And it seems like there’s some propaganda going on, I’m not sure where, that’s making the situation even more difficult than it already is. And I’m wondering, what can those outside Ukraine do to help support you or families like you?
Ruslan Vasyutin: They already do. That’s great. Very often it’s not only the matter of money and financial support, that’s the matter of human touch, of being together, taking people, hosting them, talking to them, and helping them come back to normal behavior. After that, they are ready to make their decisions, to act, to move and even to earn money. But to survive during this shock period.
I think those who are here or abroad should understand the level of this shock or the deepness of this shock. And to be tolerant, to be caring, to be attentive, and to support together by all means. For example, just distributing the information or collecting the efforts of everybody around, creating communities to help, to share the information, to distribute people, to give them shelter there, and letting them start to act and behave normally.
So as for really specified activities, again, dedicated support, taking into account the special needs, moral needs, spiritual needs, and physical needs of those people who have children with special needs and disabilities. When I cross the border, I approached the information desk and asked them, “Whom can I address, being the father of a child with disability?” They were astonished. They said, “Well, welcome. We will support you, we are ready. What do you need?”
I said, “Okay, I can explain what I need and so on, but do we have an expert or a special separate line or whatever to go to?” They said, “Unfortunately not. We are doing case by case. So please express your needs. Describe your needs. We’ll try, we don’t guarantee, but we’ll try to find out the right solution.”
That’s great. Thanks very much. They are very helpful. They are ready, but at the same time, we who are already here need some special approach, more professional rescue. This problem management and approach—that is what I’m trying to promote here. Trying to explain people, including the organizations acting here, to bring some specialized support to these people.
David Hirsch: Yeah. Well, thank you. I know that it’s not one thing that everybody needs, but there are probably layers and layers of resources that are going to need to be brought to bear. And if for no other reason, the psychological impact that this is going to have, not only in the short term, but on a longer term basis. You know, it’s a very traumatic situation, and there will be a ripple effect with all these lives that have been impacted. And my heart reaches out to you.
So I’m wondering, is there anything else you’d like to say before we wrap up?
Ruslan Vasyutin: First of all, thank you very much for understanding, for letting me communicate to a broad audience, for giving me a chance to open the situation, to share my thoughts and feelings, and making some effort to let others understand the level of the problem, and to react and not to be passive.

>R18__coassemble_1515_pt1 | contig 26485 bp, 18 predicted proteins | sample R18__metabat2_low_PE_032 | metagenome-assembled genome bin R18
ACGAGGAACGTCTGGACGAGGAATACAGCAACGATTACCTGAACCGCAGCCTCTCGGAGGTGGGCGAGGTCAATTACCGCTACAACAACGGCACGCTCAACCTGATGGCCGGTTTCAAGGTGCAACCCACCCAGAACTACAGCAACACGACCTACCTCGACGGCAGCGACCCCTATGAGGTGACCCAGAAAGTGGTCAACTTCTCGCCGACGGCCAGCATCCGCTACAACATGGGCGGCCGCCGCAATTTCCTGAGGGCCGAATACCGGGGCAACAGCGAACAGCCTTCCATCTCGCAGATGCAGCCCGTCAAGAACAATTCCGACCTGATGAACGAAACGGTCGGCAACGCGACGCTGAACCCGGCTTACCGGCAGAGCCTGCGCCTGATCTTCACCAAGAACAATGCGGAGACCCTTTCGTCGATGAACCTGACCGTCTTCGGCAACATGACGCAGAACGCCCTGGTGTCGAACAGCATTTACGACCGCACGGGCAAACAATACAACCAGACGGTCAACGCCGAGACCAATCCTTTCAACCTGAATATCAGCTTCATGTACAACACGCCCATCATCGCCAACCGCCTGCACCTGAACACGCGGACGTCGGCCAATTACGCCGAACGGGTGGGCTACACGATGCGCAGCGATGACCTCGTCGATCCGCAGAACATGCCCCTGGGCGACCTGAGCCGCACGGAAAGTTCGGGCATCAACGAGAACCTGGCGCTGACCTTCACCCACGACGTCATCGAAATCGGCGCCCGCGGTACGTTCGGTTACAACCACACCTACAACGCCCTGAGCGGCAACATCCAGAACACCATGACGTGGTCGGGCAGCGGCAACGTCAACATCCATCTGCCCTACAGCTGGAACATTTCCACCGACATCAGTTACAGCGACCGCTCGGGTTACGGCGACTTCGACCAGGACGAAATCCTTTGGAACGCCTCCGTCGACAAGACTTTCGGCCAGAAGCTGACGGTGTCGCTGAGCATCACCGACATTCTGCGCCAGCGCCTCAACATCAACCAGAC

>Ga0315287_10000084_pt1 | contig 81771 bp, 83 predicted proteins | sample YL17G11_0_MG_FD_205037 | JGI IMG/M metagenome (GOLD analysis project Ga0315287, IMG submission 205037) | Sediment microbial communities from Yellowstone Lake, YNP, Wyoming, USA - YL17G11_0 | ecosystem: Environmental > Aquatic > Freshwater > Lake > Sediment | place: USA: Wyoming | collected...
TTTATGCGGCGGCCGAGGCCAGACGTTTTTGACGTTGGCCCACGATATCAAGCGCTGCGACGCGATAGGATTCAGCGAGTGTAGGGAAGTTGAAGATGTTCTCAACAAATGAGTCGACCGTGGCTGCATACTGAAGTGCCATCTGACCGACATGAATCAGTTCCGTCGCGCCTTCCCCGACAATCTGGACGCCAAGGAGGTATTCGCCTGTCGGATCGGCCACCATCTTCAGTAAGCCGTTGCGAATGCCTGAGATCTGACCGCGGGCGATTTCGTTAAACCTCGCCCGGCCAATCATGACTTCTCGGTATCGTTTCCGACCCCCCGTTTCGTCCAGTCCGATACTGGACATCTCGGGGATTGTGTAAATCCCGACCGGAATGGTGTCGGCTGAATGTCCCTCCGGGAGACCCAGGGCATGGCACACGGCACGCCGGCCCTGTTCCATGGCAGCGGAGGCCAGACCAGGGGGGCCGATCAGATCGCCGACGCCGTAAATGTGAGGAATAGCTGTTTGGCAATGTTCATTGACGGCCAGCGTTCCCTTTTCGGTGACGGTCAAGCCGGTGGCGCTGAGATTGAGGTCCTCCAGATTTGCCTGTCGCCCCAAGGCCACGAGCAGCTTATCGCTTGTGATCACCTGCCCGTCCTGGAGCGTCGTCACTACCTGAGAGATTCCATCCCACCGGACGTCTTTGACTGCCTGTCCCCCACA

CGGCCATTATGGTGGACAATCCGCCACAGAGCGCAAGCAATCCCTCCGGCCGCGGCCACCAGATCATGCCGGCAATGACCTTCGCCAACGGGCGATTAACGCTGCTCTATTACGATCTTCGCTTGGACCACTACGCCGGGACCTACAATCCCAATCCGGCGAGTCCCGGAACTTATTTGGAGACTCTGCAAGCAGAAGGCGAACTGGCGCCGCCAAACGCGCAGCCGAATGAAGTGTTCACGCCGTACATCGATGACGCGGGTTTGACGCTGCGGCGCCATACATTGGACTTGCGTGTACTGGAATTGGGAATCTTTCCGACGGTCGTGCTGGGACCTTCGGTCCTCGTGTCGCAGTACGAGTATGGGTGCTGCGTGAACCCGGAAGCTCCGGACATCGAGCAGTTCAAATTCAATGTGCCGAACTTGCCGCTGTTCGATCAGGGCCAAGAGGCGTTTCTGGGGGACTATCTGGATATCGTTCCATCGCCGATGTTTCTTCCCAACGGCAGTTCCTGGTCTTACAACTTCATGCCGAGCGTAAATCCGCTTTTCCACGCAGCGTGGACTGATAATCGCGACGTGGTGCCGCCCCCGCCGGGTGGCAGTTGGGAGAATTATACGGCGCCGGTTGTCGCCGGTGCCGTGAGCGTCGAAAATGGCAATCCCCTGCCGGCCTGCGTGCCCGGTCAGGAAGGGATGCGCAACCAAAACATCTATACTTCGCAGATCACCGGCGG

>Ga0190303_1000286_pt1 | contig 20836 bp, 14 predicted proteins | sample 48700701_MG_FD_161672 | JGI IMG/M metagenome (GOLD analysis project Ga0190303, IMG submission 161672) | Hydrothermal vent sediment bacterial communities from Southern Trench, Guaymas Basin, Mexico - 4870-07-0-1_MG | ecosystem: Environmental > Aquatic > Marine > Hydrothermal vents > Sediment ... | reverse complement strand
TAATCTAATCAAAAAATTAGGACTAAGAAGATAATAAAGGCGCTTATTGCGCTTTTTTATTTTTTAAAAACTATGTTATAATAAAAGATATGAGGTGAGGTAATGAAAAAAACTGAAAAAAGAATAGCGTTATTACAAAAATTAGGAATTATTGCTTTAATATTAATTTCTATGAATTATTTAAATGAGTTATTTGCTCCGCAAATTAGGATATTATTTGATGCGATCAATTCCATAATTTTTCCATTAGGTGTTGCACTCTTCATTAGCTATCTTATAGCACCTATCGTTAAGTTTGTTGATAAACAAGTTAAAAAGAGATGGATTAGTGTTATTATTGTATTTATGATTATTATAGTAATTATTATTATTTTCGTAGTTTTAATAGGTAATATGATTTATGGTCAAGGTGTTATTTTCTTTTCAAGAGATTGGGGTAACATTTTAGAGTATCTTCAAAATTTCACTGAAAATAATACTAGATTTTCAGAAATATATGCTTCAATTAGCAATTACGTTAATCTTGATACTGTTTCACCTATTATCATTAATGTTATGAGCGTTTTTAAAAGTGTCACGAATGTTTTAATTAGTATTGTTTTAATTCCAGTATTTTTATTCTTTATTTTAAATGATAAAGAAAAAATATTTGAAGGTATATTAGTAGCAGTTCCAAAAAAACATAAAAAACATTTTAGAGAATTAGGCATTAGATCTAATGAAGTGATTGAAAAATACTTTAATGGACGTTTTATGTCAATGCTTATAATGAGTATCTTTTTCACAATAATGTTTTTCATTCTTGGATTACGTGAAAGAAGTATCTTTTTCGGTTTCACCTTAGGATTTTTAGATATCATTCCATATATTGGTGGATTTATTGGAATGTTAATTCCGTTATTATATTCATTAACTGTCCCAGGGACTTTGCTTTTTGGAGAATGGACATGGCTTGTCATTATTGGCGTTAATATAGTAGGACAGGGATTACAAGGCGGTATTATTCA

To react, by all means. Somebody transfers some money, somebody opens his doors for people, somebody is just distributing the adequate information. But if we all combine our efforts, we will be able to not only support people with disabilities, not only support refugee, we are—and I believe this—we are ready to influence even Putin’s behavior. I’m convinced.
Even though now we have a lack of this influence, the more and more we communicate, combine efforts, scream about it, share these pictures, opinions, cases and destinies, finally we’ll get to the international critical point, global critical point, that will be able to influence him to stop this aggression, and to bring some order at least to these people and the situation in the world.
So again, thank you very much. I’m very thankful and grateful to all people who already supported us and who continue to support us. And now probably they’ll be able to understand more of our needs, our special needs, our behavior and our way of thinking.
David Hirsch: Well, Ruslan, thank you for taking the time to talk today, and my heart reaches out to you and Olga and Alice, to all those within DCP, and to your fellow Ukrainians for all that you’re going through and enduring. And from your lips to God’s ears, I’m hoping that the situation will reach that critical point and that the tide will be turned in favor of humanity, right?
Because this is just a crime against humanity. That’s the way I think about it. Why don’t we plan to touch base—I’m not saying next week or next month—but to check in again to see where you’re at and what’s transpired.
Ruslan Vasyutin: Yeah. I’m open for communication, so I’ll be happy to meet again.
David Hirsch: Okay. Be well.
Ruslan Vasyutin: Thank you.